Tuesday, November 24, 2015

#CarmenereDay with Wines of Chile

Yesterday was the 21st year since Carmenère was "rediscovered," having been mistaken for Merlot for many years. One of the six original Bordeaux varietals, Carmenère was brought to Chile in 1851 and is now the 4th largest produced varietal by volume. The name comes from the french word "carmin," or crimson, so named for the fiery red the leaves turn in the fall.

The Carmenère Day celebration was a lot of fun, utilized both Periscope and Twitter, and was celebrated by people all over the world. I was part of a group invited by the Wines of Chile to sample wines and share our experience - though I attempted to tune in to the Periscope offerings, it was too distracting for me and I ended up just chatting on Twitter. Neat idea, but for me, too much.

#CarmenereDay with Wines of Chile

Tasting Notes:
Los Vascos Grande Reserve 2013: ruby red with garnet edges; plum, raspberry, and tobacco aromas; blackberry, black pepper, and herbal notes; this one needs some bottle time to come together more cohesively; cork closure; SRP $20.
Casa Silva Microterroir de los Lingues 2007: average of 14 year old vines; grapes harvested from micro-sites and fermented separately; mix of wild and inoculated yeasts; aged 12-14 months before blending; dark violet with ruby edges; tart red fruit, black pepper, and herbal aromas; dark fruit flavor, then tart red berries into a coffee and black pepper finish; beautifully balanced and a pleasure to drink; cork closure; SRP $50.
Maquis Gran Reserva 2012: 100% hand picking; cold macerated; fermented in stainless steel tanks; malolactic fermentation; in stainless steel tanks; 80% aged 10 months in second and third use French oak barrels, 20% in stainless steel tanks; softer nose with violet, bright red fruit, and strawberry aromas; dark fruit, tobacco, tart red fruit into a black pepper finish; this will be amazing after a few more years in bottle; cork closure; SRP $16.
Lapostolle Cuvée Alexandre Apalta Vineyard 2012: hand harvested organic grapes; 96% Carmenére/4% Syrah; wild yeast; fermented in stainless steel tanks and wooden vats; aged in 225L French oak barrels for 9 months: 58% in new oak, 12% in second use, and 30% third use; deep violet color with ruby edges; blackberry, toast, and black pepper aromas; dark fruit, pepper and lots of herbal flavors; another wine that needs more bottle time; wine bottles are now 15% lighter and made from 60-70% recycled glass; cork closure; SRP $24.
I've long been a fan of Carmenère, appreciating especially the black pepper bite that seems to be found in most, if not all, the examples I've tried. This tasting showed how versatile the grape is, with a variety of styles represented. One unexpected thing was that my favorite wine of the night was the Casa Silva, a wine from 2007; while the other, younger wines were all tasty, but in my opinion, needed more bottle time. Carmenère is a grape that can be aged!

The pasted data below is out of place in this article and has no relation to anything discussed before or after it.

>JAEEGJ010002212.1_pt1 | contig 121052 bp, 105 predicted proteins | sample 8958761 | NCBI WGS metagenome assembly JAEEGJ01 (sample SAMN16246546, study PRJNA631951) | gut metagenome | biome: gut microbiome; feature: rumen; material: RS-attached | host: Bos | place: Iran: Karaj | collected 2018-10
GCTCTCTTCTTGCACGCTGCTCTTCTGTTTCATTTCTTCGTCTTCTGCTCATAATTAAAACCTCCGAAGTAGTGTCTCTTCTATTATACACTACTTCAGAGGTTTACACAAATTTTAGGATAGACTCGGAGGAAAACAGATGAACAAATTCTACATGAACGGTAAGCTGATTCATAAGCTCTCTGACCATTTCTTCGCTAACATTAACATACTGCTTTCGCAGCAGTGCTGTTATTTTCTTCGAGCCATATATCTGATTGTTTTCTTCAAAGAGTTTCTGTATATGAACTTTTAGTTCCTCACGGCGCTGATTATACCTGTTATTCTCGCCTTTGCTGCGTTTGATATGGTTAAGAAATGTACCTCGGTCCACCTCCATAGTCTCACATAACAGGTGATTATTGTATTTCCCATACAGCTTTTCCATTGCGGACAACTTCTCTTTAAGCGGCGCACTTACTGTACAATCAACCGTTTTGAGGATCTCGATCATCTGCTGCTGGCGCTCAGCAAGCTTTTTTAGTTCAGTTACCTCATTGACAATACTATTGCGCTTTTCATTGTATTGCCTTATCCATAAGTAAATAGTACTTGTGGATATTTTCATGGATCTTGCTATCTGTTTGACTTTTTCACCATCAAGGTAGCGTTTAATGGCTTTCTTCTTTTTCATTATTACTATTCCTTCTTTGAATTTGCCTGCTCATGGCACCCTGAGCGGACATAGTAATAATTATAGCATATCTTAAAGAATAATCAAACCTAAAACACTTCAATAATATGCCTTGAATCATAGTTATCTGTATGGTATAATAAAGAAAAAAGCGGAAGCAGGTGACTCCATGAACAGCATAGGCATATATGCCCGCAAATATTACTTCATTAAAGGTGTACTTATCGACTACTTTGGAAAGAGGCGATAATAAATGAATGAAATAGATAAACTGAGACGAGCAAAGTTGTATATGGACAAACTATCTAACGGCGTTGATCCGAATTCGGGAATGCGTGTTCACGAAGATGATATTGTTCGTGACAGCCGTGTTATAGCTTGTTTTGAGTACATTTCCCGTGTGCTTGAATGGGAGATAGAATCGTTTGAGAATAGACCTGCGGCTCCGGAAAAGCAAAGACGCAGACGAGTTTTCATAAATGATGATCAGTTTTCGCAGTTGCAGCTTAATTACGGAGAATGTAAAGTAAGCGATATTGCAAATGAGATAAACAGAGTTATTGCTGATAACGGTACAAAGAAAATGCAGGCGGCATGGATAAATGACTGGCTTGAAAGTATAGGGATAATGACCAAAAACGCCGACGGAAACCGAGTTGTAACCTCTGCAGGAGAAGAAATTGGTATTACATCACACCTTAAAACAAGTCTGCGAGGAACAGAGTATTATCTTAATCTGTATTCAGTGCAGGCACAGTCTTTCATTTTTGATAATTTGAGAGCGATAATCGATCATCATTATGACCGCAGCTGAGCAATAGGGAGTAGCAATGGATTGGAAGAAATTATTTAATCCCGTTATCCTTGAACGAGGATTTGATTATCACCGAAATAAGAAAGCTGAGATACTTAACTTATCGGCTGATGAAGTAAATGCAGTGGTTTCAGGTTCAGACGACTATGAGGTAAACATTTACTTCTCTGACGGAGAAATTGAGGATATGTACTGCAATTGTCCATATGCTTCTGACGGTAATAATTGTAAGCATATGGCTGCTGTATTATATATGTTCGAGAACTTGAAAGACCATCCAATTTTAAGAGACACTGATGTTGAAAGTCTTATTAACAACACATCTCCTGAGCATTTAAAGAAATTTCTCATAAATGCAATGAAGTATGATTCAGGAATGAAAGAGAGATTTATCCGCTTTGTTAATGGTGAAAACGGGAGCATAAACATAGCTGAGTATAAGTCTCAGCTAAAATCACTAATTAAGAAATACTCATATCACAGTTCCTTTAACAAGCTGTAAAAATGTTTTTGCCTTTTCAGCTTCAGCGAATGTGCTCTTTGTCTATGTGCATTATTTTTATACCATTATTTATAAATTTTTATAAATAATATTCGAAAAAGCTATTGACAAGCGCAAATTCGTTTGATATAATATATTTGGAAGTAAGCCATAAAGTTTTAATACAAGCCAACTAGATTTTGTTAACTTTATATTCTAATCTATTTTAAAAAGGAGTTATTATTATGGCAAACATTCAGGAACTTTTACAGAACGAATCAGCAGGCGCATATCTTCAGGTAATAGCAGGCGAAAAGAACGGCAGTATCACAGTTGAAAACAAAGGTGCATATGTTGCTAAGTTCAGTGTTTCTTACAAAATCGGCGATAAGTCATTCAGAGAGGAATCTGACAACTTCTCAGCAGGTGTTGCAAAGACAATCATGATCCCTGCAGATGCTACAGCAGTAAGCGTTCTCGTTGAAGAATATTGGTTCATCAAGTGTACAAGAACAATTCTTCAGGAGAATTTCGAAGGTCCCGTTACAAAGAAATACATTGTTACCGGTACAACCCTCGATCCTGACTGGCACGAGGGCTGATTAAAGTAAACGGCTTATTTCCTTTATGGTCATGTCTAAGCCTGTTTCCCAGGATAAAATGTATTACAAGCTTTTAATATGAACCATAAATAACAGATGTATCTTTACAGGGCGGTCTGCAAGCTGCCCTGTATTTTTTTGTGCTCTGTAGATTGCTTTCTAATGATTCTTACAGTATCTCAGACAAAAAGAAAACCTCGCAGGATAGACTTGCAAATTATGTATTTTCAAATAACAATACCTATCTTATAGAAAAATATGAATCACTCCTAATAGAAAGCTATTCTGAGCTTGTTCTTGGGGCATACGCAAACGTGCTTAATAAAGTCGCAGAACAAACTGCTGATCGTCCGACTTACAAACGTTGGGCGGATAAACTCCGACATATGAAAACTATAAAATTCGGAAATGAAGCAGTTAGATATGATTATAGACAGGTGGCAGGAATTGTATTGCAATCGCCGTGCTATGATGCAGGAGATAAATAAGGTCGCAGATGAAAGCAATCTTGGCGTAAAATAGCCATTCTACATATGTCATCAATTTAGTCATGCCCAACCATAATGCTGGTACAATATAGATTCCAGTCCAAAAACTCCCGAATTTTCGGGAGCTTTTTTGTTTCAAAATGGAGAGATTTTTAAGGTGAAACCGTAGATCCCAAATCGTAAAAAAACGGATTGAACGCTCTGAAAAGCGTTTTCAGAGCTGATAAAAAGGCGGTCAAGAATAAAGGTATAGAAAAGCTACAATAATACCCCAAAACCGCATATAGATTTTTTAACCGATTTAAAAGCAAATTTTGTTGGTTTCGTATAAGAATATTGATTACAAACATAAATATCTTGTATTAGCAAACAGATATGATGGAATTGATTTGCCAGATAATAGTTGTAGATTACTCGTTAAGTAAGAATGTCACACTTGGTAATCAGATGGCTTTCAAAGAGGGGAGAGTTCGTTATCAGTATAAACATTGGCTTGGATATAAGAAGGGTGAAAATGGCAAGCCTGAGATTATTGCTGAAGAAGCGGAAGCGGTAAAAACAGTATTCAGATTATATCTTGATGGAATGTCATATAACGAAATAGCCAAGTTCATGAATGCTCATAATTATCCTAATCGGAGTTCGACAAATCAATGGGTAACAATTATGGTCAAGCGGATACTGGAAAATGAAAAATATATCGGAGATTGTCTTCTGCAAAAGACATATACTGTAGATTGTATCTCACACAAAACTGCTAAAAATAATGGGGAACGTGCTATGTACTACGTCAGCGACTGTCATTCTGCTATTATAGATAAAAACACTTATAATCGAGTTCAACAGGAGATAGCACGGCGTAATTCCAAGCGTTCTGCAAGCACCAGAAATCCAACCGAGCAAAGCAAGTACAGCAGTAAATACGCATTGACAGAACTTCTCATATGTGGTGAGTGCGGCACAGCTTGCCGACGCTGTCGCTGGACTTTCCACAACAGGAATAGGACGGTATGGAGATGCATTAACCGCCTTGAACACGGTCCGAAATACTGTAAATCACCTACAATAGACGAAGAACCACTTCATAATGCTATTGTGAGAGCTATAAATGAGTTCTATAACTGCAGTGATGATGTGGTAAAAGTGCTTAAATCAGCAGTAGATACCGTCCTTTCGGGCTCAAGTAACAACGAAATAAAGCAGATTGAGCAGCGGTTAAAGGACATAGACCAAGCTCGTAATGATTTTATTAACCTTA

(Wines provided for tasting purposes - all opinions are my own.)

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Tuesday, November 10, 2015

Identitá Chicago

A few weeks ago, I had the opportunity to attend Identitá Chicago, put on by Identitá Golose with the Merano WineFestival and held at Eataly Chicago. Identitá Golose, founded in 2004 by Italian food journalist Paolo Marchi, is a culinary organization with a mission to highlight the best of contemporary Italian cuisine, showcase the culinary excellence of each Italian region, and honor the top Italian chefs who proudly blend traditional techniques with modern methods. The Merano WineFestival, founded in 1992 by Helmuth Köcher, is one of the world’s largest and most exclusive wine events celebrating the finest selections of Italian and international wines This was a one-time-only tasting event pairing 100 of Italy’s most important wines from 30 of the country’s most acclaimed wineries with bites utilizing Italian products at La Scuola—Eataly Chicago’s cooking school.

Identitá Chicago

When attending a wine tasting like this, with so many options to taste, it's best to make a plan and then stick with it. I opted to taste only wines that were made with varietals I had not tasted before. This limited the amount of wine consumed, exposed me to new grapes (20 more!), and allowed me to add to my Wine Century Club list. Wins all around.

Even with this plan, I could feel the wine going to my head. Happily, this was a very casual tasting, the pourers friendly, and the space not too crowded. The food provided by Eataly Chicago was very tasty and I used some strategically timed breaks to eat good food and drink some water, and take notes on which winery table I would head to next.

A really great afternoon of food and wine - thanks to Wagstaff Worldwide for the invite!

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Tuesday, November 3, 2015

Les Vignes de Bila-Haut Côtes du Roussillon Villages 2014

I recently received a tasting sample from Michel Chapoutier’s Domaine de Bila-Haut, their property in Roussillon. The name refers to an old farm villa which was built high into the mountain slopes, among some old vineyards. The Domaine comprises 75 hectares of land cultivated under bio-dynamic farming techniques almost 150 meters above sea level. The Roussillon vineyards are located on terraces with stony soil, with black and brown schist, gneiss, limestone and chalk.

Les Vignes de Bila-Haut Côtes du Roussillon Villages 2014

Tasting Notes:
Les Vignes de Bila-Haut Côtes du Roussillon Villages 2014: vibrant ruby color; dusty dark fruit aromas with a hint of rhubarb and oregano; dark fruit, mushroom, herb and some tart red berry flavors; medium mouthfeel with a nice bit of acidity; short finish; cork closure; MSRP $15.

 
Trailer Fac & Spera from GFILM on Vimeo.

Wine provided for review purposes - all opinions are my own.

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